Finger pointing to words Vitamin D

It’s the first Mental Health Monday in June and the sun is shining.  Does anyone else notice that they start to hear their coworkers around lunchtime remark, “I’m going outside to soak up some Vitamin D.”?

Speaking of that, 

  • When is the last time you had your vitamin D levels checked?  Were you told they were fine?  
  • What does fine mean, anyway?  

First, we need to understand the ranges used to determine what is “normal." Most labs still use the vitamin D ranges that were established decades ago, when rickets was a concern.  Rickets is a weakening and softening of bones that develops with severe and long-term vitamin D deficiency. 

Understanding the Vitamin D Numbers

Vitamin D deficiency has been defined by the Institute of Medicine and the Endocrine Society as having a level of serum vitamin D (25−hydroxy) less than 20 ng/mL. Vitamin D insufficiency was defined as a level between 21 and 29 ng/mL. So according to these ranges, anything above 29 ng/mL is “normal”.  Or fine.  This means you’re out of the woods when it comes to rickets. This does not mean, however, that your levels are adequate enough to benefit from all of the other functions of vitamin D.

Vitamin D is not only important for maintaining calcium and phosphorous levels for bone health, but also for brain health, maintaining estrogen levels, supporting tissues and organs, preventing muscle pain, regulating blood pressure, protecting against autoimmune disease and certain cancers, along with preventing psoriasis and numerous other benefits.

Vitamin D is Important for Your Mental Wellness

Study after study has shown an association between low vitamin D levels and depression. Depression in adolescents, depression in adults, depression in the elderly and depression in postpartum moms.  Multiple studies have also shown improving patients’ vitamin D levels can drastically improve depression symptoms.  

The takeaway?  Don’t just accept the answer that your vitamin D levels are “normal”  or “fine”. Ask for the number. The sweet spot for capturing all the benefits of vitamin D is 60 ng/mL.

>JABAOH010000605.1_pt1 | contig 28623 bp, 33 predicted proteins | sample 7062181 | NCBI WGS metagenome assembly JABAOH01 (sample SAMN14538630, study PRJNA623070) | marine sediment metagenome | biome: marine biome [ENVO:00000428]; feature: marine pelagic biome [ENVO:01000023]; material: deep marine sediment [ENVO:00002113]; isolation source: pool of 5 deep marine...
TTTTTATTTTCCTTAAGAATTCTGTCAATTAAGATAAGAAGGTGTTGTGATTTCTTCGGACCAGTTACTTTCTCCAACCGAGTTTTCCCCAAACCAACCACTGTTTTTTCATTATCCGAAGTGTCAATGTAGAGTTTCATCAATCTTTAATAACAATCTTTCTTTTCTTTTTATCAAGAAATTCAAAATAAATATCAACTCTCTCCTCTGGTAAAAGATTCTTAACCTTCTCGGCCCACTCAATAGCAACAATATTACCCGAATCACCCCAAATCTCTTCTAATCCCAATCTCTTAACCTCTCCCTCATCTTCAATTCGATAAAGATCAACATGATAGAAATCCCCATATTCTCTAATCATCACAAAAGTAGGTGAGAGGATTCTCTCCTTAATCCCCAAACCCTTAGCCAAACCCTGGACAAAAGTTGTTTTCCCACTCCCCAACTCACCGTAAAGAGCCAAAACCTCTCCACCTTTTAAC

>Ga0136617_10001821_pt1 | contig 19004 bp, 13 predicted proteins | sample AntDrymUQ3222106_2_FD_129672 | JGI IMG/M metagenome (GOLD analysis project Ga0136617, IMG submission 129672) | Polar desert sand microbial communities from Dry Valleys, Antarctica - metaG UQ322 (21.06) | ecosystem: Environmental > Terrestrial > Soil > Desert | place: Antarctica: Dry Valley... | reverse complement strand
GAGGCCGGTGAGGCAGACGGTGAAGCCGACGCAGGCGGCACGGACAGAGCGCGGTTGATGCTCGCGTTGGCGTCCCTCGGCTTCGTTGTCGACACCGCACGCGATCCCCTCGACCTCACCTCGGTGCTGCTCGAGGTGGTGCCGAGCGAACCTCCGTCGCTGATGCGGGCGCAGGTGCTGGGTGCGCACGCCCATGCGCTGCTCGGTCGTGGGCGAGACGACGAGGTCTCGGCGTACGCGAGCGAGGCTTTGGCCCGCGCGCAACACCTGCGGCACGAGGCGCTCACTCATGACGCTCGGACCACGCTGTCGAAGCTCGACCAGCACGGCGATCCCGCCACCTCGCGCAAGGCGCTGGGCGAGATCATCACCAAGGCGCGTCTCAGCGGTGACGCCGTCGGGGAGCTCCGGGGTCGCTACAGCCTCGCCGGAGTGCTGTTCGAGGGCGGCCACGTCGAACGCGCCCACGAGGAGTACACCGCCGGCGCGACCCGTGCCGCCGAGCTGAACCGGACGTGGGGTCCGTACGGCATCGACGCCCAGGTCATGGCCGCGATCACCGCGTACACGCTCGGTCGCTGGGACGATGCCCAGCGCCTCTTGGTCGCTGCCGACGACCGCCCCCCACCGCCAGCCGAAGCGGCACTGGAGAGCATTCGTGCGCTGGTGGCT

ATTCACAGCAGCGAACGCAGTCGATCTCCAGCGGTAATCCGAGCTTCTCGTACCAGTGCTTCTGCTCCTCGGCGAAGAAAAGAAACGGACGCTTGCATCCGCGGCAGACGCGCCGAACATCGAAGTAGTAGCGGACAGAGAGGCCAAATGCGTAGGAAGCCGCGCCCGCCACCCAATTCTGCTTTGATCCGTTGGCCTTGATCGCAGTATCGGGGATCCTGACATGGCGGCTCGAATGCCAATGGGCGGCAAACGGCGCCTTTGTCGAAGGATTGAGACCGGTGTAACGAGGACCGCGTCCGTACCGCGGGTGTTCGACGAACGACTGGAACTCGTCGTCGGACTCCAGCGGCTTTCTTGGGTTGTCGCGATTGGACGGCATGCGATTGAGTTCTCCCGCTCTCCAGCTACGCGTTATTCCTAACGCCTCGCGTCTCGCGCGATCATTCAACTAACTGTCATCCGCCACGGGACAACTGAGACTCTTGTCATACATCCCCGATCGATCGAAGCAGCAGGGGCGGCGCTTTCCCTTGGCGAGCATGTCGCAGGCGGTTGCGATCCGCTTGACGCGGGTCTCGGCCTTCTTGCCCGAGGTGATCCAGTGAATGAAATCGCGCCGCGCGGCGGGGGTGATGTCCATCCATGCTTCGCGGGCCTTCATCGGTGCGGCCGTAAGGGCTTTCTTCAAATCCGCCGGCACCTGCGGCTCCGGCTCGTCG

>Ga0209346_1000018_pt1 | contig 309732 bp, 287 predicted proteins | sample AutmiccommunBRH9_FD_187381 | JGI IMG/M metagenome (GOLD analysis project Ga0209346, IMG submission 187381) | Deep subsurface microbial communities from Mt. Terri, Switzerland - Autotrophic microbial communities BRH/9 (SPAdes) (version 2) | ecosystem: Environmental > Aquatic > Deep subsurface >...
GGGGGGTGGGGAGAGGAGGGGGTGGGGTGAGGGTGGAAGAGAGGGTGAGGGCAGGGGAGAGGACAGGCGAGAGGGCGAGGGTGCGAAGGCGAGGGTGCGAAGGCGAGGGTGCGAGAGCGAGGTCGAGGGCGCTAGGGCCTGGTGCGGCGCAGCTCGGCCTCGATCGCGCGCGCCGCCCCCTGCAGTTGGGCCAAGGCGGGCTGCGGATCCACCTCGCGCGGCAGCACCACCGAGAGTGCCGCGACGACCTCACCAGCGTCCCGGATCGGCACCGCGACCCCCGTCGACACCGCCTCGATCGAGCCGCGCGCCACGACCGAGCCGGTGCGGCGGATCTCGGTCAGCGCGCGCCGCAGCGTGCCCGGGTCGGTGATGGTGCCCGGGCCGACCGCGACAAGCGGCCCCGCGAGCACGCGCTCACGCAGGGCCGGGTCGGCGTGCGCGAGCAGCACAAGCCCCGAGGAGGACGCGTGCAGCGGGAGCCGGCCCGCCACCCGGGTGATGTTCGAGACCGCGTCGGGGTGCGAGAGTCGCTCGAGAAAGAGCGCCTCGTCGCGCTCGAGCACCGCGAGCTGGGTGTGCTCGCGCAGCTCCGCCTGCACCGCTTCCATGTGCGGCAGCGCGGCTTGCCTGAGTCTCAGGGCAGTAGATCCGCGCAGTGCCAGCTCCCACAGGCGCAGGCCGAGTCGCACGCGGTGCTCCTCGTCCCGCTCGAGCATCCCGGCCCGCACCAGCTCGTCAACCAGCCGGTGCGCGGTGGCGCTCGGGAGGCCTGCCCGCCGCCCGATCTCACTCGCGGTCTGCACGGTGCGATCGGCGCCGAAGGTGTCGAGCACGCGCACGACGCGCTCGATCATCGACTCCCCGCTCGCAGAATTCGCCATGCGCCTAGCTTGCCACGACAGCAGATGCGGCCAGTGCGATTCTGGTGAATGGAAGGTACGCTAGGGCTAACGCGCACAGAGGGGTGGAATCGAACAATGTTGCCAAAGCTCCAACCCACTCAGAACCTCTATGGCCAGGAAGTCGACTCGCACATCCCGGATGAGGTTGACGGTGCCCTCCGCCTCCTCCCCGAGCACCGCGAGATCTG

Sunscreen and Vitamin D 

And what about all the fuss about sunscreen or no sunscreen to improve your vitamin D absorption?

All you need is 15-20 minutes per day of non-sunscreen sun exposure on your face and arms to maximize your ability to make vitamin D.  Those of us up here north of Boston need to check our levels in October and May, as any vitamin D stores we have built up over the summer get depleted in the winter. During our winters the sun is not strong enough for us to manufacture vitamin D via our skin.

Your Diet and Vitamin D

Healthy sources of vitamin D can also be obtained through the diet. My favorite healthy sources are fatty fish like salmon, cod liver oil, herring and sardines. Egg yolks from chickens allowed to roam and naturally forage are also high in vitamin D.

What If Supplements Aren't Improving Your Vitamin D Number

If you’ve been supplementing with vitamin D for 8 weeks or more and your levels aren’t budging, a number of things can be at play including malabsorption or a genetic variation that affects vitamin D’s ability to be utilized by the vitamin D receptors on cells. Standard testing of 25-hydroxy will tell you your vitamin D serum levels, but further testing can reveal the activity of vitamin D in its active hormone state, known as 1,25 hydroxyvitamin D.

I always remind patients that optimal nutrition is not just what we eat or supplement with, it is also how well our body breaks down, absorbs, utilizes and eliminates what we eat. These factors need to be considered when assessing vitamin D levels and patient need. So even though summer is right around the corner, knowing your vitamin D levels is still important.

If you or your child have an issue with vitamin D levels or are unsure about how much and for how long to supplement, I can help. Contact me to request a consultation.